Functional diversity is a passenger but not driver of drought-related plant diversity losses in annual grasslands

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© 2019 The Authors. Journal of Ecology © 2019 British Ecological Society Effects of climate change on plant community functional diversity are of interest since experiments have found functional diversity to predict ecosystem function. Functional diversity has been hypothesized to confer resilience to plant communities (as a “driver” of community change), but in unmanipulated natural communities, it might alternatively (or additionally) act as a “passenger” by responding to changes in plant diversity caused by extrinsic factors such as climate. We examined trends in plant functional diversity in annual grasslands in Northern California over a 19-year period, during which a trend towards drier winters had previously been associated with the losses of drought-intolerant species. We tested whether functional diversity decreased over the period of the study (acting as a passenger), and also whether initial site functional diversity influenced the degree of community change over the study period (acting as a driver). Initial community functional diversity was not related to species richness loss or community variability. We found that functional diversity declined as plant species richness and community mean specific leaf area declined over the course of the study, and all of these trends were associated with declining precipitation, indicating that functional diversity acted as a passenger of community change. Synthesis. This study is among the first to demonstrate that recent climatic trends may drive loss of functional diversity. Our findings highlight that functional diversity does not necessarily confer community resilience when its variation is shaped by the environment rather than by experimental treatments.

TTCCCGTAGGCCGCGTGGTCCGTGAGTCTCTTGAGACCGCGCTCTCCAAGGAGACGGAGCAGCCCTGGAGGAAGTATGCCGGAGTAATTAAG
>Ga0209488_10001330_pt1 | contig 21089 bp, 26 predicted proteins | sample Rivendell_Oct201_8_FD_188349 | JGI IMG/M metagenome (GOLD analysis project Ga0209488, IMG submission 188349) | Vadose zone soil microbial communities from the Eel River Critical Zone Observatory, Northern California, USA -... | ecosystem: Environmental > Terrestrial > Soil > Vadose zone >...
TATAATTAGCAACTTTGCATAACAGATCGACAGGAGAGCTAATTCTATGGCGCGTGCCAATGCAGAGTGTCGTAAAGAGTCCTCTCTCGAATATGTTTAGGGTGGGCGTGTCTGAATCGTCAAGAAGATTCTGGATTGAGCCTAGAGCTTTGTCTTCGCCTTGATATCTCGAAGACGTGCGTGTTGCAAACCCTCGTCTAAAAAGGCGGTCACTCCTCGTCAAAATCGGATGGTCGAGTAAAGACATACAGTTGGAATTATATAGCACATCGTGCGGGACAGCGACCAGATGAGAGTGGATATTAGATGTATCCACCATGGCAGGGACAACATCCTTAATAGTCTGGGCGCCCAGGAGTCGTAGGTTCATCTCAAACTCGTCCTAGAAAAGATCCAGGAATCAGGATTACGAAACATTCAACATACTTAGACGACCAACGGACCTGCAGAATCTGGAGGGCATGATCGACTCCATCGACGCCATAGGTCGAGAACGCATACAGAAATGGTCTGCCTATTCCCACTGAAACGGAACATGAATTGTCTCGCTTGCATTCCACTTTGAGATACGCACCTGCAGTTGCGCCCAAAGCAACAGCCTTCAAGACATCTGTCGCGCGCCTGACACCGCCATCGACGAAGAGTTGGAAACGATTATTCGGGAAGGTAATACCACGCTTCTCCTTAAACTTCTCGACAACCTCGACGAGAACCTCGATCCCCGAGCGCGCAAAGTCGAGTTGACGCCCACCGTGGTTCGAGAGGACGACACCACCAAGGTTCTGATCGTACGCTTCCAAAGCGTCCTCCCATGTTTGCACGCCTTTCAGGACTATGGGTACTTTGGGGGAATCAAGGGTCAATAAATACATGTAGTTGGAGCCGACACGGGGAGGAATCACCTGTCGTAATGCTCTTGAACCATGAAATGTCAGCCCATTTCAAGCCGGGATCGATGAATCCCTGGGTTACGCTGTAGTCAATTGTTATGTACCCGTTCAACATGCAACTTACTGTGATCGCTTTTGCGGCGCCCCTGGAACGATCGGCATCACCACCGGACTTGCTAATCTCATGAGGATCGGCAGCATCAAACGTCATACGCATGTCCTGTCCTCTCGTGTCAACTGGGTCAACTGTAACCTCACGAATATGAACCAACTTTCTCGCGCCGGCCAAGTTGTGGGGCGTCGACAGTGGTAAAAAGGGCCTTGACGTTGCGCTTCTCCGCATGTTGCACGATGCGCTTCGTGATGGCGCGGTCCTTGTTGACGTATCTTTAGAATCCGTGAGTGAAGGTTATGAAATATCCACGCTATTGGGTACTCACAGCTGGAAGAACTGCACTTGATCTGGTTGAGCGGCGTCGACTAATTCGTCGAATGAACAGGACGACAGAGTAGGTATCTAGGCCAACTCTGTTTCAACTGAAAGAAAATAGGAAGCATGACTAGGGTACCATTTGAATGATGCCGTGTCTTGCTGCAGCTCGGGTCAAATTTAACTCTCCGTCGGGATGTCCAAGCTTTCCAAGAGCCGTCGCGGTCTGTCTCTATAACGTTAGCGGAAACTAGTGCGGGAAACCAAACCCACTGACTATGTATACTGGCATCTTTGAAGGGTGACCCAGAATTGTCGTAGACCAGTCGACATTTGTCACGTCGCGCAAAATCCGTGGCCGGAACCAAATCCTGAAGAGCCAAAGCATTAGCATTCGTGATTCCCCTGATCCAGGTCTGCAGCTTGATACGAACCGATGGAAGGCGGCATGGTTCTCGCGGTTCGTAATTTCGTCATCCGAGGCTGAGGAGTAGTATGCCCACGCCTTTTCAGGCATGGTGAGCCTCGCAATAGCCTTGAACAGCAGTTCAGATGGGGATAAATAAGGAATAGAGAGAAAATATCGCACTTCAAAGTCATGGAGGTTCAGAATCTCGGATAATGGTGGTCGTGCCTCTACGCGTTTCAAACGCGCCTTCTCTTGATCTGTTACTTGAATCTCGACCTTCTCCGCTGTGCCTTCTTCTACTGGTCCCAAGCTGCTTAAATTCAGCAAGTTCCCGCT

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Journal of Ecology

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